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TIRANA (Albania), November 19 (SeeNews) – Albania needs to step up efforts to tackle informality as one of the most important obstacles to doing business, the European Bank for Reconstruction and Development (EBRD) said on Tuesday.
“Measures include a simplified tax system and procedures, and strengthened capacities for inspections and the fight against corruption and bribery in public administration,” the EBRD said in its Transition Report 2019-2020.
The government should focus on improving standards of fiscal and public governance, the bank said, adding that issues that need urgent attention include improving the conduct of public-private partnerships (PPP) and strengthening of institutions and the rule of law.
According to the report, energy sources should be diversified by reducing the country’s dependency on hydro energy generation and continuing reforms to improve governance and transparency in the power sector.
“Financial sector resilience and intermediation should be enhanced,” the EBRD said, noting that the banking sector is stable but faces important challenges, including the relatively low quality and quantity of lending, high exposure to sovereign debt, an NPL ratio of 11% (at the end of August) and high euroisation (around 50%).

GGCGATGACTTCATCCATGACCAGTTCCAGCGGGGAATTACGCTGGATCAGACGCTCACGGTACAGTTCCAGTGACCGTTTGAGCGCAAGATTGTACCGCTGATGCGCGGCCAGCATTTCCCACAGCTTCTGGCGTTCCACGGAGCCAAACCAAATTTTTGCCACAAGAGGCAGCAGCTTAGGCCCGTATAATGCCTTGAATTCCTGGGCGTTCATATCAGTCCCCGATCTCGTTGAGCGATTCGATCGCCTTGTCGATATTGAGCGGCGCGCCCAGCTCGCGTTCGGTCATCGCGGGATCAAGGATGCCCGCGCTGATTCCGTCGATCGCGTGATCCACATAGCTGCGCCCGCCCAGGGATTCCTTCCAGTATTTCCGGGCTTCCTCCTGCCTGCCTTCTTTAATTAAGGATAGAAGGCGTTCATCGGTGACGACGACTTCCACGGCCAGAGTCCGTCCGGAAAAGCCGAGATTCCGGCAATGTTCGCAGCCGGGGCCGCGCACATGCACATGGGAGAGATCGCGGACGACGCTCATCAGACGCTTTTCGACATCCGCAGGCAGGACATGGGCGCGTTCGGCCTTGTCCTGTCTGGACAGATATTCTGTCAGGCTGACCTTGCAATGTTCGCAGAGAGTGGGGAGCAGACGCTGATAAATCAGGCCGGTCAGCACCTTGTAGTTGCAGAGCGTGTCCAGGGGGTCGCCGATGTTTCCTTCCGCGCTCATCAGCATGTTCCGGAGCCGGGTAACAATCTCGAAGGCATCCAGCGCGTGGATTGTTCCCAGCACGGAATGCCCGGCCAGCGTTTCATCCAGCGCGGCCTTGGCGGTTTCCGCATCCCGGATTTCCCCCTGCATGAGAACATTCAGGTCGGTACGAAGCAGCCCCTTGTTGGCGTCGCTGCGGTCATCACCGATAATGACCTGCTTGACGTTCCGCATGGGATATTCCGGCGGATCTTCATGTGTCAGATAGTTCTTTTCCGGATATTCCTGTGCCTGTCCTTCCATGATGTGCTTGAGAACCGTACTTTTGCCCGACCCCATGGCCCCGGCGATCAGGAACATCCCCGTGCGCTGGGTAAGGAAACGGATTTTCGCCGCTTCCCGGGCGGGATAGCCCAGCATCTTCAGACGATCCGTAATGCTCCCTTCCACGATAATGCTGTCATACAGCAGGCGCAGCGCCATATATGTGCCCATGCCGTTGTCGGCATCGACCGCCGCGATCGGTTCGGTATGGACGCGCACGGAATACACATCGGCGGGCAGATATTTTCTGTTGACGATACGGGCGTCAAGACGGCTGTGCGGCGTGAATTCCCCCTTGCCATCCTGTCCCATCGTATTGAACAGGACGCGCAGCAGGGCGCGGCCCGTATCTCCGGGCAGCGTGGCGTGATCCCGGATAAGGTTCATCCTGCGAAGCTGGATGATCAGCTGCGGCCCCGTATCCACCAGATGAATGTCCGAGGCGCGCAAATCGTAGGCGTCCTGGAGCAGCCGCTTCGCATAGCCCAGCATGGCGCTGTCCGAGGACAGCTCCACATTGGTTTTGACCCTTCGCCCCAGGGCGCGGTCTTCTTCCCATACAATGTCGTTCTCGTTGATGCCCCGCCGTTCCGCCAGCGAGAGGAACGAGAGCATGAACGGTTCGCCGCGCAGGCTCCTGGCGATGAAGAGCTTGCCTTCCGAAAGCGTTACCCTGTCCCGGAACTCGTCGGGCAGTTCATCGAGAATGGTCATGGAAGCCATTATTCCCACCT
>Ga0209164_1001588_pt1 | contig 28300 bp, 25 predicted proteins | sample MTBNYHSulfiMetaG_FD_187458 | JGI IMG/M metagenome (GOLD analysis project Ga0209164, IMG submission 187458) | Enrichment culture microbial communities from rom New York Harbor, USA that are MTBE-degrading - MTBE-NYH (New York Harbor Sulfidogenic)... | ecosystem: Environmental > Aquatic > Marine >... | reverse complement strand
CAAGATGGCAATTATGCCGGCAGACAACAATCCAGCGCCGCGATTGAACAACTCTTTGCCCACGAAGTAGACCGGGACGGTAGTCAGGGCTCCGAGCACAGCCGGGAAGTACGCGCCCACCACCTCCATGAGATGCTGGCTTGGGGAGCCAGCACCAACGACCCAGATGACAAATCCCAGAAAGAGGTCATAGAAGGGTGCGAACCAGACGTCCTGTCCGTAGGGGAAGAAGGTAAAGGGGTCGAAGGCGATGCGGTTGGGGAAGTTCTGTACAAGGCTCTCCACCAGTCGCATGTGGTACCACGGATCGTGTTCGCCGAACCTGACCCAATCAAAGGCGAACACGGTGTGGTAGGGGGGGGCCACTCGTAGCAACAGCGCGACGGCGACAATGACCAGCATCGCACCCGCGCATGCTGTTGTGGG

The EBRD also noted that Albania's economic growth slowed down to 2.4% year-on-year in the first half of 2019, from 4.1% in 2018.
“It came mainly as a consequence of weaker power generation, combined with the high base effect from last year. Unemployment continued to decline but remains at double-digit levels (12%),” the lender noted.
The business environment remains difficult, the EBRD estimated, noting that Albania was ranked 82nd out of 190 countries in the World Bank Doing Business 2020 report, dropping 19 places from the previous year.
“Large unsolicited PPPs continue to be awarded, particularly in the road sector (for example the Milot-Balldren and Orikum-Llogara sections), without a sufficient level of cost-benefit analysis and competition in the tender process,” the lender said. This increases the potential social cost and exposes the government to implementation risks, also given the general lack of track record and financial standing of the chosen bidders relative to the scale of the projects tendered.